if you misread the subtitle of this edition as ‘Trumps and millionaires’ you wouldn’t be wrong by much, as this issue takes on right-wing populism with a series of in-depth essays. Some look back to look forward, such as John Ganz’ essay on white supremacist and nationalist politician David Duke, and J.W. McCormack’s look at campaign songs’ role in politics. While others assess the contemporary climate, like Anne Elizabeth Moore’s look at ‘pink wave fundraising’ in the US midterms, and Jennifer Piejko’s whistle stop global survey of contemporary public art.
// from the issue: the sick history of the U.S. campaign song //
The Baffler returns with their 40th edition and take a timely look at privacy and forms of surveillance, both physical and digital. There’s a look at how Silicon Valley’s campaigns to keep data in their hands and out of government’s or the public’s; there’s a consideration of the consequences of ever-improving facial recognition software; and how the rich hold on to their privacy through ownership of Manhattan’s towering ‘supertalls’ residences. Elsewhere film journalist Nick Pinkerton offers a capsule history of surveillance cinema, and Hanson O’Haver finds the paranoid style alive and well in skateboarding.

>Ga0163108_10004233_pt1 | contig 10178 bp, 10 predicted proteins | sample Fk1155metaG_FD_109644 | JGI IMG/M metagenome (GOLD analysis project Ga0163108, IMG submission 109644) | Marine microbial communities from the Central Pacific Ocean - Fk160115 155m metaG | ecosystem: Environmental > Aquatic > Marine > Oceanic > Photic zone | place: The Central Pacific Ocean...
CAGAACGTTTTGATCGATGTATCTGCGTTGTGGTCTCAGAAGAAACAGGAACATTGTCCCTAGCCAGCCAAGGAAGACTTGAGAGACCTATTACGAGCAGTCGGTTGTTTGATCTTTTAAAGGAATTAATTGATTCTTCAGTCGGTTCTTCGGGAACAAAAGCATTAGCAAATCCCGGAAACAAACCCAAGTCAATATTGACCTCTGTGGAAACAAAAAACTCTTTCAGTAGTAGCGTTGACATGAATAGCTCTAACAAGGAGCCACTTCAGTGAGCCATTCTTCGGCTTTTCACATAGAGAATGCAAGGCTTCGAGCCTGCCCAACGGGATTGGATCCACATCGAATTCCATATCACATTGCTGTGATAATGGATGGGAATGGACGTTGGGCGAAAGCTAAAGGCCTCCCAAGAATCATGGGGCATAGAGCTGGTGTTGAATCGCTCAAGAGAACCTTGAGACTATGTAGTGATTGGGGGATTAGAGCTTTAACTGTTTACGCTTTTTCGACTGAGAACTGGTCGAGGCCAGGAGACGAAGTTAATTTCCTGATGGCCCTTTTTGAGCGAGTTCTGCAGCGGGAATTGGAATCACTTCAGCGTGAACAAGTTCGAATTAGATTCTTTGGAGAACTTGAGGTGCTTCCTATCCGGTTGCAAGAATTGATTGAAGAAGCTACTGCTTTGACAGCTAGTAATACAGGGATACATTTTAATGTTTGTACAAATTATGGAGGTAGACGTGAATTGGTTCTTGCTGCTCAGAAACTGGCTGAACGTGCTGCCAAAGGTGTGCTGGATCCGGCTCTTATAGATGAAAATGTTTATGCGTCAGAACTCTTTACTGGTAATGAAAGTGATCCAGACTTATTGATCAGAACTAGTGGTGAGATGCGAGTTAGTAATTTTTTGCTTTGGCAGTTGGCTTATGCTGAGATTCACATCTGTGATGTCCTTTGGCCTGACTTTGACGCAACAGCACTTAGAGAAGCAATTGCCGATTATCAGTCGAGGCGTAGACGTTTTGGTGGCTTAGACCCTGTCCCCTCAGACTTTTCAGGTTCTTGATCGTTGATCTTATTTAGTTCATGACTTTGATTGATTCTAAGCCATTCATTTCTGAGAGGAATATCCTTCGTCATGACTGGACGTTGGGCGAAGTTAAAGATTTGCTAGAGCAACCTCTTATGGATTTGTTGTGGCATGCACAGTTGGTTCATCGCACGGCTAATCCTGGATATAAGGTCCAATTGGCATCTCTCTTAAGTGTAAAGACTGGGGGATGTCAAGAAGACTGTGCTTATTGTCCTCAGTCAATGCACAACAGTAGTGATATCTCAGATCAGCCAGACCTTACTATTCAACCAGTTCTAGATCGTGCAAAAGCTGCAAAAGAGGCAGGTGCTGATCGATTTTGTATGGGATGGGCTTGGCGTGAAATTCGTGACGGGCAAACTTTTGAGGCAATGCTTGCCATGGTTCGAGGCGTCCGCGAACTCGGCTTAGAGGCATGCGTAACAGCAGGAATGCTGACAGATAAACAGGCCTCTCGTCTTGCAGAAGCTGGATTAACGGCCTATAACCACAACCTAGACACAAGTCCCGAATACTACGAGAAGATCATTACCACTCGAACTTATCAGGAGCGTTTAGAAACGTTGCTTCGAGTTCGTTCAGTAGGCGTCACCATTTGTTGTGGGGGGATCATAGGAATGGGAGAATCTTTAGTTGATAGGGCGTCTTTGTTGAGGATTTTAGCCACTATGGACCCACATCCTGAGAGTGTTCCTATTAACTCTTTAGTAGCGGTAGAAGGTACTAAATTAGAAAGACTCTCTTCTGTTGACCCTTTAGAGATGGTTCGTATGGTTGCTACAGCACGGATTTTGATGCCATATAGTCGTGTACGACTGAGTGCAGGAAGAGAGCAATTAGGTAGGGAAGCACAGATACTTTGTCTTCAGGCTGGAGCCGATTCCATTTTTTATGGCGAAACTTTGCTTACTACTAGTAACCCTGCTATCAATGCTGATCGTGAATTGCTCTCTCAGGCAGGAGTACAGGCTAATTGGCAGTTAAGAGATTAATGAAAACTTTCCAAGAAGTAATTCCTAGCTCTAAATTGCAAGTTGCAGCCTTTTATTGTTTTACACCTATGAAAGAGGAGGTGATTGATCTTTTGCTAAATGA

// from the issue: silicon valley’s astroturf privacy shakedown //
interspersed between poetry, fiction and Corey Presha’s political and historical-influenced artwork, are a number of valuable written contributions appraising American culture and its politics. Two contributions, one on the #MeToo campaign, and another analysis of sexual consent and the delicate legality of it stand out in what is a highly analytical issue. Elsewhere there are essays on the rise of civil wars; various contributions that touch on Donald Trump’s presidency; and radical academic discourse.
// from the issue: manufacturing consent //
issue 37, the winter edition of the baffler takes on the title of ‘power, corruption, and lies’. it’s a beautiful essay fest with topics ranging from the degradation of NFL to vanilla streaming services. it’s the latter of which that’s a standout essay from this issue, a damning appraisal of spotify and its ambition to “turn all music into emotional wallpaper”. elsewhere in the issue are political essays with its origin in the united states; the great rolling grift of payday lending; the surveillance-addled state of our movie screens and TV streams; and the antidemocratic dogma of public-choice theory.
// from the issue: the problem with muzak //